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Jailed China dissident's family unlikely to attend Peace Prize ceremony

Relatives of Liu Xiaobo, the jailed Chinese dissident and 2010 Nobel Peace Prize laureate, are unlikely to travel from China to collect the award next month, report says.
Chinese dissident Liu Xiaobo smokes a cigarette in this undated photo released by his family
Chinese dissident Liu Xiaobo smokes a cigarette in this undated photo released by his family. Ho / Reuters
/ Source: msnbc.com news services

Relatives of Liu Xiaobo, the jailed Chinese dissident and 2010 Nobel Peace Prize laureate, are unlikely to travel from China to collect the award next month, the Norwegian Nobel Committee was quoted as saying Wednesday.

Committee secretary Geir Lundestad said that if no close family member can come to the ceremony, the committee would temporarily retain the prize, consisting of a medal, diploma and 10 million Swedish crowns ($1.44 million).

"It looks like the family of Liu Xiaobo has given up believing that anyone in the prize winner's family will be able to travel from China and be present in Oslo on December 10," Lundestad told the website of Norwegian broadcaster NRK.

Liu is serving an 11-year sentence for subversion after co-authoring an appeal calling for reforms to China's one-party political system. He was a student leader at the demonstrations at Beijing's Tiananmen Square in 1989.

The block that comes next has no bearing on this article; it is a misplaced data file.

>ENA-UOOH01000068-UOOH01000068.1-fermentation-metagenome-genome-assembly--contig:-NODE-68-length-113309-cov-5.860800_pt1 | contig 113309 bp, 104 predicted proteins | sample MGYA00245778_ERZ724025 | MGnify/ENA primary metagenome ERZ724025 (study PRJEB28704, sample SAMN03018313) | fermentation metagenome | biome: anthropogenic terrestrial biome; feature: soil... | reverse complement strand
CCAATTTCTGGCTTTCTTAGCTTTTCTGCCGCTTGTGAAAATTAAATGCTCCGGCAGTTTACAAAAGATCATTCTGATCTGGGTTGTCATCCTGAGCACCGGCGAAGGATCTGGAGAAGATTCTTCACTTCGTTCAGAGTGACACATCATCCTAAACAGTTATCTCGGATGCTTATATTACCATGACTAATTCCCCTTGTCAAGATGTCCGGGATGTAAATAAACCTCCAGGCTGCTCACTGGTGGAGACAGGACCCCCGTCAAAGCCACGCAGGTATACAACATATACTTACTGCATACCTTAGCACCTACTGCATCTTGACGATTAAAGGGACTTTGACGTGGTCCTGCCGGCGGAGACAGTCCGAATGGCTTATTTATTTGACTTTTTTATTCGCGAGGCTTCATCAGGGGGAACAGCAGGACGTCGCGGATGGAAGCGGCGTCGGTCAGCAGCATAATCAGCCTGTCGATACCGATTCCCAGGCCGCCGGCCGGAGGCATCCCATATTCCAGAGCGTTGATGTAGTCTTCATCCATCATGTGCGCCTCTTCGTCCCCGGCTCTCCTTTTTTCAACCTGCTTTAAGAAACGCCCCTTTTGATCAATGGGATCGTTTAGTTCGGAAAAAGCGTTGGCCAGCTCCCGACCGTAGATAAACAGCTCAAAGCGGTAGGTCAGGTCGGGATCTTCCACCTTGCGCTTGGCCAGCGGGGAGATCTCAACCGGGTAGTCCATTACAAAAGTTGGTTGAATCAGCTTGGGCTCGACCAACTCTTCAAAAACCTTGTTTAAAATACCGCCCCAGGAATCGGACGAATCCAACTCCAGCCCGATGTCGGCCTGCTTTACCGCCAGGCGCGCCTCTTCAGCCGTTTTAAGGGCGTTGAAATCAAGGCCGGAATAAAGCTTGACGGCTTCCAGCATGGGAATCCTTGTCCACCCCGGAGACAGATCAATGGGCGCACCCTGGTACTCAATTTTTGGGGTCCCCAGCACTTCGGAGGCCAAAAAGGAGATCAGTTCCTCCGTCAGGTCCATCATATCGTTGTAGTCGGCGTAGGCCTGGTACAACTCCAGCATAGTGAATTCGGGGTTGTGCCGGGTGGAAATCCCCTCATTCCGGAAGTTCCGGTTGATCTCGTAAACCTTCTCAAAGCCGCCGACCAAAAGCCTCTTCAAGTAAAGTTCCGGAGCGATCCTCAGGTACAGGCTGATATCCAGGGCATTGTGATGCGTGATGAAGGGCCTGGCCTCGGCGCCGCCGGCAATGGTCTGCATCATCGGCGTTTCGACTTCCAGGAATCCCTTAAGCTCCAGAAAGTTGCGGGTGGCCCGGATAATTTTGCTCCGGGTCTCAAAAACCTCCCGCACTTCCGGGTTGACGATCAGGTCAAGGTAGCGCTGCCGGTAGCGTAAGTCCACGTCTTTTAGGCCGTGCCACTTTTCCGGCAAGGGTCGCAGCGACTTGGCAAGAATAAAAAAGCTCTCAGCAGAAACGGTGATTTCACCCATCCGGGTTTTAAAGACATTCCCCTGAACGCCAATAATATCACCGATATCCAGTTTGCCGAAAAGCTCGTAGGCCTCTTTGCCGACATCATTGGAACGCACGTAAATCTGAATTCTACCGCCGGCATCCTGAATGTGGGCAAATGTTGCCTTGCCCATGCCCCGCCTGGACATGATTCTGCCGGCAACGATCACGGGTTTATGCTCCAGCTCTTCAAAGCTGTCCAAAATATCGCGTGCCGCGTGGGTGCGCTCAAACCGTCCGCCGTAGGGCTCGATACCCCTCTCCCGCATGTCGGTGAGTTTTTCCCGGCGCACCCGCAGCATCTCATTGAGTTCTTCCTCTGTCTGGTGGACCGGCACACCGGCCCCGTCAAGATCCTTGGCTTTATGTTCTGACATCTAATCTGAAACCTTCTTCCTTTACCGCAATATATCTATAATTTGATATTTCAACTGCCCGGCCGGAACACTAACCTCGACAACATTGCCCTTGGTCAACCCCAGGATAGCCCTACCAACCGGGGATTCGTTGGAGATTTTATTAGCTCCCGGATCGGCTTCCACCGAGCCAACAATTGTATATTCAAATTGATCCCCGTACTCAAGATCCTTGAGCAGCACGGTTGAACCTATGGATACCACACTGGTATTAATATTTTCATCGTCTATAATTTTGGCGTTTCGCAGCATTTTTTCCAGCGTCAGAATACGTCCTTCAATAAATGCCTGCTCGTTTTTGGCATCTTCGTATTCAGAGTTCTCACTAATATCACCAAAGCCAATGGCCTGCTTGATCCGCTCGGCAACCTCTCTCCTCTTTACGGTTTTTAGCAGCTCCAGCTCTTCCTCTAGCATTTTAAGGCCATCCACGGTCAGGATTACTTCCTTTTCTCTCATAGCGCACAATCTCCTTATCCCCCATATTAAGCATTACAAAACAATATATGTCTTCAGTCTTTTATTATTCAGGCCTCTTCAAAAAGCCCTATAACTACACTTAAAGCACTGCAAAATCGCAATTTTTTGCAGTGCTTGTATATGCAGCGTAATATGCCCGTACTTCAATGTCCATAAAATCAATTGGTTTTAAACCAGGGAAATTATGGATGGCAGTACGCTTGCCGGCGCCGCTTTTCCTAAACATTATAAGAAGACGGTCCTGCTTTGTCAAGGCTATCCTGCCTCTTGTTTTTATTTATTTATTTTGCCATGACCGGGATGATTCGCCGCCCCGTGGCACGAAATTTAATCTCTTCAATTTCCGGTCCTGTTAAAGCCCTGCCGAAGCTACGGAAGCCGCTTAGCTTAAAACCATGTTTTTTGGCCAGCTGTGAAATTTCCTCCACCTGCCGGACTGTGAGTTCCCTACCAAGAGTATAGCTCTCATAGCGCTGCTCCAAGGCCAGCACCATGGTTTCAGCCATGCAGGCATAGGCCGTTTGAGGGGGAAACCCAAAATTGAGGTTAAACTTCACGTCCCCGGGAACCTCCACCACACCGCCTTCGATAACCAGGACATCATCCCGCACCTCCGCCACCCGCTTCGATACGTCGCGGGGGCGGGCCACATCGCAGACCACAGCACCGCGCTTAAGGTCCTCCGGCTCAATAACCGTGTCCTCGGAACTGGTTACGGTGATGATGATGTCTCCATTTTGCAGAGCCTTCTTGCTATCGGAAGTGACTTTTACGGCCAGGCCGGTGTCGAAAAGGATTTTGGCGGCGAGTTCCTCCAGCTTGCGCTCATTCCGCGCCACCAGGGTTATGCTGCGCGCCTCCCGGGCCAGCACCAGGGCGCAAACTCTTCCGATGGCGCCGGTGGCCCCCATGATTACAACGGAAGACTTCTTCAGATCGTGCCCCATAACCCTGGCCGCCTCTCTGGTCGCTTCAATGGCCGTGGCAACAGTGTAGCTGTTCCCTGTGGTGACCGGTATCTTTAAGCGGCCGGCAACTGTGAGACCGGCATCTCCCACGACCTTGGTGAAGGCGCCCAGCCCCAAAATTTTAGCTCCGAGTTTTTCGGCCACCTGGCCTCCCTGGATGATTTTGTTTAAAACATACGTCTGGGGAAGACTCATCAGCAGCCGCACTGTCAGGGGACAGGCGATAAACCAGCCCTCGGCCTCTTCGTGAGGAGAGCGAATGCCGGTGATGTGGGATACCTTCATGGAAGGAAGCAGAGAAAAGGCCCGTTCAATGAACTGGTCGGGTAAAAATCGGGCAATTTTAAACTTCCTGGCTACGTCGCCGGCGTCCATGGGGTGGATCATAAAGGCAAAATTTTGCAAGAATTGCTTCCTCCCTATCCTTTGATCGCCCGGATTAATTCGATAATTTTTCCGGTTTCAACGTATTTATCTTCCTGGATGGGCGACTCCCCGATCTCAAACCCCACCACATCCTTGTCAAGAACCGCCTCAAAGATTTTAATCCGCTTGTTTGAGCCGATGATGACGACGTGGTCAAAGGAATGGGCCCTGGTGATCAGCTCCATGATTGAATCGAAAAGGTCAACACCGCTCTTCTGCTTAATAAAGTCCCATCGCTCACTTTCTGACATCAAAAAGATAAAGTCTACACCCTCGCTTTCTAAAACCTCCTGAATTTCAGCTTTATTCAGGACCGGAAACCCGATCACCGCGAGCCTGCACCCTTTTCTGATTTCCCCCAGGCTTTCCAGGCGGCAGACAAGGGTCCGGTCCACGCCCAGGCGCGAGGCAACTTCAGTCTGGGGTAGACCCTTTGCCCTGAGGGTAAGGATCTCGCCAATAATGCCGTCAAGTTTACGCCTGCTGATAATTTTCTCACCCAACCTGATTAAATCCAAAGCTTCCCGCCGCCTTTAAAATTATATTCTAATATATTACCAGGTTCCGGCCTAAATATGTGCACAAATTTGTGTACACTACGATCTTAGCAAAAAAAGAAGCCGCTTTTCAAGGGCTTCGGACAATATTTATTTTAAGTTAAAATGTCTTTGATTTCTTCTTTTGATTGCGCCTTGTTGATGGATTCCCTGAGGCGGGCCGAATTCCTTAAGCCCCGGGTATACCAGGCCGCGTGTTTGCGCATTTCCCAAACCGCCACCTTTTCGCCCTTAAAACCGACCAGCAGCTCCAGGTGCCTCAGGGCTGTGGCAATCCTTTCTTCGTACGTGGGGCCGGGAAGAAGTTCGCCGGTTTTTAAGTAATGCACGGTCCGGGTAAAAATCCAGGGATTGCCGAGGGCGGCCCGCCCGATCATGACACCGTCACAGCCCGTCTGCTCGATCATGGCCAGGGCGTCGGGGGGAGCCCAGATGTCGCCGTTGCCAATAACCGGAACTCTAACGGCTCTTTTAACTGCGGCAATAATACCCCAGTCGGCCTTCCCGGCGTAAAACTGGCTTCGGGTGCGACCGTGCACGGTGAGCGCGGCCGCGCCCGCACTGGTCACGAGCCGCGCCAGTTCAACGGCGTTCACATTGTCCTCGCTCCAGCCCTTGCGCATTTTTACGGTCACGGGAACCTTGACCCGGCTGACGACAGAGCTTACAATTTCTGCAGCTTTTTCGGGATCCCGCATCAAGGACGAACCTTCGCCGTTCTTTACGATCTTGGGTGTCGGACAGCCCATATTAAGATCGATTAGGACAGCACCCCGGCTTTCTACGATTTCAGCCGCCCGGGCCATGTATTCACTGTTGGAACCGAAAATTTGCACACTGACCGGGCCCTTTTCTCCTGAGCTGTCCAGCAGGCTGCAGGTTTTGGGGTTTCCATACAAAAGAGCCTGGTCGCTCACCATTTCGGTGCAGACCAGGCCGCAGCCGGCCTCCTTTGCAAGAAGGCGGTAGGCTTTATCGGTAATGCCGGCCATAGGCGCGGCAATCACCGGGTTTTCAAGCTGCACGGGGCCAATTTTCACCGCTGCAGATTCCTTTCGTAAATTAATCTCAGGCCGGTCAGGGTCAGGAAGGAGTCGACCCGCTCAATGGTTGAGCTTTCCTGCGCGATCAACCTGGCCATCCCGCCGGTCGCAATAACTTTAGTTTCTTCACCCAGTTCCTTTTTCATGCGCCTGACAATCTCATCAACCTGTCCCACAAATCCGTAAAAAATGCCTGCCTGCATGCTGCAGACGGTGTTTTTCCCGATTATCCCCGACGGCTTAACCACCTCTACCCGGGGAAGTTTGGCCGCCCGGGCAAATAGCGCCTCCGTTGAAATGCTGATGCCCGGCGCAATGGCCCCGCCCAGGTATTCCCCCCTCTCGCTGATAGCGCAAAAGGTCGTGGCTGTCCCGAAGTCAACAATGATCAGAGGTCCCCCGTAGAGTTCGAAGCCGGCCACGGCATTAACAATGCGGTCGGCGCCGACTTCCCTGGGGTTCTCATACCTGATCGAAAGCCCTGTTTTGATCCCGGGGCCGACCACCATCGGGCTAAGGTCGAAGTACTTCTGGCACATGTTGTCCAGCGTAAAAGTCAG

Lundestad said the ceremony, a massive gala in Oslo City Hall, would take place as scheduled, but without the award presentation.

Liu Xiaobo has expressed the hope that Chinese authorities would permit his wife, Liu Xia, to accept the award on his behalf in Oslo, NRK said.

But, on a new list of desired guests provided to the Nobel committee by Liu Xiaobo's representatives, no family members were named, Lundestad said.

"The family of course has a standing invitation," he told NRK.

Lundestad was not immediately available for comment when contacted by Reuters.

Diplomatic riftJapan's ambassador in Norway will attend the ceremony, embassy spokeswoman Mio Otashiro said Wednesday, a move which risks rekindling tensions between Tokyo and Beijing.

China has said the selection of Liu for the award is an interference in its internal affairs and has pressured other countries not to go, including Japan.

Relations between Japan and China have soured since a Chinese fishing boat collided with Japan patrol ships near disputed islands in the East China Sea.

The decision to give Liu this year's award has also caused a diplomatic rift between China and Norway, even though the Norwegian government is not involved in the selection of the winner.

Earlier this month, France's foreign ministry said its ambassador would attend the event, and other European governments appeared to be leaning toward attending despite the pressure from China.

Less controversially, it has been announced that Barry Manilow and Jamiroquai will be among the artists to perform at the annual Nobel Peace Prize Concert.

Organizers also said Indian musician A.R. Rahman, who did the score for "Slumdog Millionaire," will feature in the Dec. 11 show honoring Liu Xiaobo.

Academy Award-winning actor Denzel Washington will host the concert, which is always held a day after the prize ceremony.

Previously announced performers include British pop band Florence and the Machine, U.S. pop singer Colbie Caillat, pianist Herbie Hancock and singer-songwriter Elvis Costello.